Abraham Bolden maintained his innocence for 60 years before President Joe Biden used one of his first pardons on the first Black Secret Service agent assigned to a presidential detail.
Bolden, who served on the security detail for former President John F. Kennedy and, according to the Chicago Tribune, warned the service of its lax security practices, was charged in 1964 for attempting to sell a Secret Service file to a group of counterfeiters.
Bolden’s first trial ended in a hung jury, but he was convicted in a retrial on the word of witnesses who later admitted they lied at the prosecutor’s request. The Chicago native served three years in federal prison before being released.
After Bolden was released, he wrote a book saying he was retaliated against for speaking out against the agency’s racist behavior. Bolden added the racism he faced in the Secret Service included enduring racial slurs from other agents and finding nooses left around the workspace.
Bolden told the Tribune about the day Kennedy personally asked him to join the detail in Massachusetts, adding he was denied from seeing the president, but Kennedy walked out to him to ask if there had ever been a Black man in his detail. He also recalled the overt racism he faced from the head of the White House detail, who repeatedly called him the N-word and was bothered by the relationship Bolden and Kennedy had.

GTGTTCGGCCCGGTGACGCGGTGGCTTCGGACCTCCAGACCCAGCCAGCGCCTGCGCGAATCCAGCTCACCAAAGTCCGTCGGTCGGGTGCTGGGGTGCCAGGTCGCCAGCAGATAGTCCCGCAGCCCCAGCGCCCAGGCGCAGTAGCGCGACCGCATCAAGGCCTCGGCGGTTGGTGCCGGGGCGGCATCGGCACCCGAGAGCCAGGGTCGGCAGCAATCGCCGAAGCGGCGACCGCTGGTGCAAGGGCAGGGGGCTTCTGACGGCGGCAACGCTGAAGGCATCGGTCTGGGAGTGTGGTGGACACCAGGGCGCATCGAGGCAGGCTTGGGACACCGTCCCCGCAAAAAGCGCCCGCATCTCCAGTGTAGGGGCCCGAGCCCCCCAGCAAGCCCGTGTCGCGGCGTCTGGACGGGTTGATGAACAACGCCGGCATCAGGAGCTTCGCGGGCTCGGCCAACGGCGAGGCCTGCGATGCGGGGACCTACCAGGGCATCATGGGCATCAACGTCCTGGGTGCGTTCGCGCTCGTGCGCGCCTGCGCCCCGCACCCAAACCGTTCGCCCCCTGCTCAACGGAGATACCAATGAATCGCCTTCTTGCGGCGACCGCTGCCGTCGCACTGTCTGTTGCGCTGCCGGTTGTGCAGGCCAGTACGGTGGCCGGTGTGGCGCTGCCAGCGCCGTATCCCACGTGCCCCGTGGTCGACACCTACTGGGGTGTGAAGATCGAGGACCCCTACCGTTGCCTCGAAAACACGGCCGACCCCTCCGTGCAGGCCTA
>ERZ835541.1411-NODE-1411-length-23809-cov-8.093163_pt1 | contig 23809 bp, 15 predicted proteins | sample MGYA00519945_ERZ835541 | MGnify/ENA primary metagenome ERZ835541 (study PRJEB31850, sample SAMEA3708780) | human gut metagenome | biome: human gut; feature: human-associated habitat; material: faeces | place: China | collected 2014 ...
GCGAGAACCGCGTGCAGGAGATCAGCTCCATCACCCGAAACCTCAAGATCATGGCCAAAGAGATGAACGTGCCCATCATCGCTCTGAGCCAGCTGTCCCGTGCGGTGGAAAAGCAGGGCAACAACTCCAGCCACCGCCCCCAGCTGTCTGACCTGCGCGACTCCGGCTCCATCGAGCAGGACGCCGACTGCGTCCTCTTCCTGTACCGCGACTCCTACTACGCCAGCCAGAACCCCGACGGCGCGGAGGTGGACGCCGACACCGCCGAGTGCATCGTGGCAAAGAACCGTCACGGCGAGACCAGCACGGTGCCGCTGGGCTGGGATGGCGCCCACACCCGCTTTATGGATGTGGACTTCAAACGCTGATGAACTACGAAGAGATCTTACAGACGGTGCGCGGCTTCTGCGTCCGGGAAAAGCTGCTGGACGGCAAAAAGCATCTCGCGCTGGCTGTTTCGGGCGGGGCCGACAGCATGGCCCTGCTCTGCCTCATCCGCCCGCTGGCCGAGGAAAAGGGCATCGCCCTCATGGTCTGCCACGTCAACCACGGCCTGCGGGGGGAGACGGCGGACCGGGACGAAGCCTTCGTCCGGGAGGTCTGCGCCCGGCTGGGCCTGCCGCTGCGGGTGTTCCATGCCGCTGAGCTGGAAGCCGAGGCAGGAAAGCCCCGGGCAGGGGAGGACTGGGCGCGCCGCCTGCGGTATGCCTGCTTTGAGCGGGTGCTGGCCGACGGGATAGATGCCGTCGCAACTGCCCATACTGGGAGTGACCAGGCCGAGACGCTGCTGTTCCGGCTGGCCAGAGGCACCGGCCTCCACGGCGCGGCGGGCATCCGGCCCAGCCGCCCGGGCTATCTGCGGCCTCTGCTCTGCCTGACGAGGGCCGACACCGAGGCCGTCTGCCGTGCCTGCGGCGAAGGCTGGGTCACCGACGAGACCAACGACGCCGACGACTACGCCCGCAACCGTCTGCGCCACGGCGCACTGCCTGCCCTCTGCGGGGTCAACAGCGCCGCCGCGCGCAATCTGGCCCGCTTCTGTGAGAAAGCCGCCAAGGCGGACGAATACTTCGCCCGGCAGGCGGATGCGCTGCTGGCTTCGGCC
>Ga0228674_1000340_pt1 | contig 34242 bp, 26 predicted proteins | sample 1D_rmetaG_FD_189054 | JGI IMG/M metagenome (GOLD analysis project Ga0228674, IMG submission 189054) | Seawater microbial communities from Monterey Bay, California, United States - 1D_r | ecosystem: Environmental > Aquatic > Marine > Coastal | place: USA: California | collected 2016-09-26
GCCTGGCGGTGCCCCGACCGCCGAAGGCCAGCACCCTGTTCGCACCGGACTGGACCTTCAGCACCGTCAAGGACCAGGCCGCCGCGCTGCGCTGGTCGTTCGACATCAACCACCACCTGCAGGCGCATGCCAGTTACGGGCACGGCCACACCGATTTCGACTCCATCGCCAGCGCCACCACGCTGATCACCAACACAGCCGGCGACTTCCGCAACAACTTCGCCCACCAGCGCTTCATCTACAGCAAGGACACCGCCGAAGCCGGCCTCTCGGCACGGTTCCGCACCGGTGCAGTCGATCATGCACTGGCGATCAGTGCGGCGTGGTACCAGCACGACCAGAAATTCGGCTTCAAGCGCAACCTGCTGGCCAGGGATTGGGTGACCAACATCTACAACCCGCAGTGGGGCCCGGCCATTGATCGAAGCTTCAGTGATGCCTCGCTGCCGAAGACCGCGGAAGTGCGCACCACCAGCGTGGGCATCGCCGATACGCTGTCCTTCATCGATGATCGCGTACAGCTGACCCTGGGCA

President Kennedy was a hardline supporter of the civil rights movement, defining it as a constitutional and moral issue. The National Park Service reports Kennedy not only proposed the Civil Rights Act but tried to ensure the bill’s passing by meeting with prominent civil rights leaders, businessmen, religious leaders, and others to gather bipartisan support for the bill.
Biden’s statement on the pardons and commutations reflects many of Kennedy’s same ideals in his fight for civil rights.
“Elected officials on both sides of the aisle, faith leaders, civil rights advocates, and law enforcement leaders agree that our criminal justice system can and should reflect these core values that enable safer and stronger communities,” Biden said in a statement.
After Kennedy’s assassination, Bolden said he tried to speak to someone on the Warren Commission but was instead escorted to Washington, D.C., where he was charged with soliciting a bribe. When Bolden received the call about the pardon, he quickly accepted the “justifiable action by President Biden with sincere gratitude.”